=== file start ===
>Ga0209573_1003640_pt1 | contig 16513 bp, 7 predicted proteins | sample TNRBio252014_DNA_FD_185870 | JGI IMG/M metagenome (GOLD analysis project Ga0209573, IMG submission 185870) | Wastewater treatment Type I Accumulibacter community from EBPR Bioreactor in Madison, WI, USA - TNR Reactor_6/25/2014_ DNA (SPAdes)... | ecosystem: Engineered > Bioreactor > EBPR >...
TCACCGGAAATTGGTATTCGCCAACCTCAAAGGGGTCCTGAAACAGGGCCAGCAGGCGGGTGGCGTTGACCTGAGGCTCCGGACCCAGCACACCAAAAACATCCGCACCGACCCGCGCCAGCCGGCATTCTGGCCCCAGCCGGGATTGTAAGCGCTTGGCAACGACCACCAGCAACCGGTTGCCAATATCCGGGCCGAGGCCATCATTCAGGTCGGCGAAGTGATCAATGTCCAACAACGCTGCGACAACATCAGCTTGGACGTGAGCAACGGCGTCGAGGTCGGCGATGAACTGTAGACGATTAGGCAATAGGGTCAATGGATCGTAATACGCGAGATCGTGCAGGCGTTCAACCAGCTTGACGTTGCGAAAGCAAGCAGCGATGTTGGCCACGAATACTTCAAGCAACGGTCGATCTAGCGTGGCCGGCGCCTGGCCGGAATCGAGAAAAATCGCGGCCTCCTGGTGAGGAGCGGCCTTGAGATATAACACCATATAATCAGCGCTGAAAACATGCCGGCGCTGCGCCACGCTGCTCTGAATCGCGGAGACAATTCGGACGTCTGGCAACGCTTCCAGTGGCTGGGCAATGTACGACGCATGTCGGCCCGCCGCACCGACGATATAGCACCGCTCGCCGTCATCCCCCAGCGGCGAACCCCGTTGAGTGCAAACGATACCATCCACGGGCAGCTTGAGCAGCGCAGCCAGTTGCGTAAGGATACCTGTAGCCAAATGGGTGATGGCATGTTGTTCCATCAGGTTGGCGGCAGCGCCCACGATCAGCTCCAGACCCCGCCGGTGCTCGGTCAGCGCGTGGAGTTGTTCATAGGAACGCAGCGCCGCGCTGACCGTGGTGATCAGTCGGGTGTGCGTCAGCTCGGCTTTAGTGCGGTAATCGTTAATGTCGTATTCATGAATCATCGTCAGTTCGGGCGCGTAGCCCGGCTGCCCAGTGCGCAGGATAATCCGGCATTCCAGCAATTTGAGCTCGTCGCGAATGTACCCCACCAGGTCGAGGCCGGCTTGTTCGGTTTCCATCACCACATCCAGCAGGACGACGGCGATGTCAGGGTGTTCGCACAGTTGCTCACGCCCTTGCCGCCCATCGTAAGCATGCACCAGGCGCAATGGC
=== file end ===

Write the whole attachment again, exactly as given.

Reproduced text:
>Ga0209573_1003640_pt1 | contig 16513 bp, 7 predicted proteins | sample TNRBio252014_DNA_FD_185870 | JGI IMG/M metagenome (GOLD analysis project Ga0209573, IMG submission 185870) | Wastewater treatment Type I Accumulibacter community from EBPR Bioreactor in Madison, WI, USA - TNR Reactor_6/25/2014_ DNA (SPAdes)... | ecosystem: Engineered > Bioreactor > EBPR >...
TCACCGGAAATTGGTATTCGCCAACCTCAAAGGGGTCCTGAAACAGGGCCAGCAGGCGGGTGGCGTTGACCTGAGGCTCCGGACCCAGCACACCAAAAACATCCGCACCGACCCGCGCCAGCCGGCATTCTGGCCCCAGCCGGGATTGTAAGCGCTTGGCAACGACCACCAGCAACCGGTTGCCAATATCCGGGCCGAGGCCATCATTCAGGTCGGCGAAGTGATCAATGTCCAACAACGCTGCGACAACATCAGCTTGGACGTGAGCAACGGCGTCGAGGTCGGCGATGAACTGTAGACGATTAGGCAATAGGGTCAATGGATCGTAATACGCGAGATCGTGCAGGCGTTCAACCAGCTTGACGTTGCGAAAGCAAGCAGCGATGTTGGCCACGAATACTTCAAGCAACGGTCGATCTAGCGTGGCCGGCGCCTGGCCGGAATCGAGAAAAATCGCGGCCTCCTGGTGAGGAGCGGCCTTGAGATATAACACCATATAATCAGCGCTGAAAACATGCCGGCGCTGCGCCACGCTGCTCTGAATCGCGGAGACAATTCGGACGTCTGGCAACGCTTCCAGTGGCTGGGCAATGTACGACGCATGTCGGCCCGCCGCACCGACGATATAGCACCGCTCGCCGTCATCCCCCAGCGGCGAACCCCGTTGAGTGCAAACGATACCATCCACGGGCAGCTTGAGCAGCGCAGCCAGTTGCGTAAGGATACCTGTAGCCAAATGGGTGATGGCATGTTGTTCCATCAGGTTGGCGGCAGCGCCCACGATCAGCTCCAGACCCCGCCGGTGCTCGGTCAGCGCGTGGAGTTGTTCATAGGAACGCAGCGCCGCGCTGACCGTGGTGATCAGTCGGGTGTGCGTCAGCTCGGCTTTAGTGCGGTAATCGTTAATGTCGTATTCATGAATCATCGTCAGTTCGGGCGCGTAGCCCGGCTGCCCAGTGCGCAGGATAATCCGGCATTCCAGCAATTTGAGCTCGTCGCGAATGTACCCCACCAGGTCGAGGCCGGCTTGTTCGGTTTCCATCACCACATCCAGCAGGACGACGGCGATGTCAGGGTGTTCGCACAGTTGCTCACGCCCTTGCCGCCCATCGTAAGCATGCACCAGGCGCAATGGC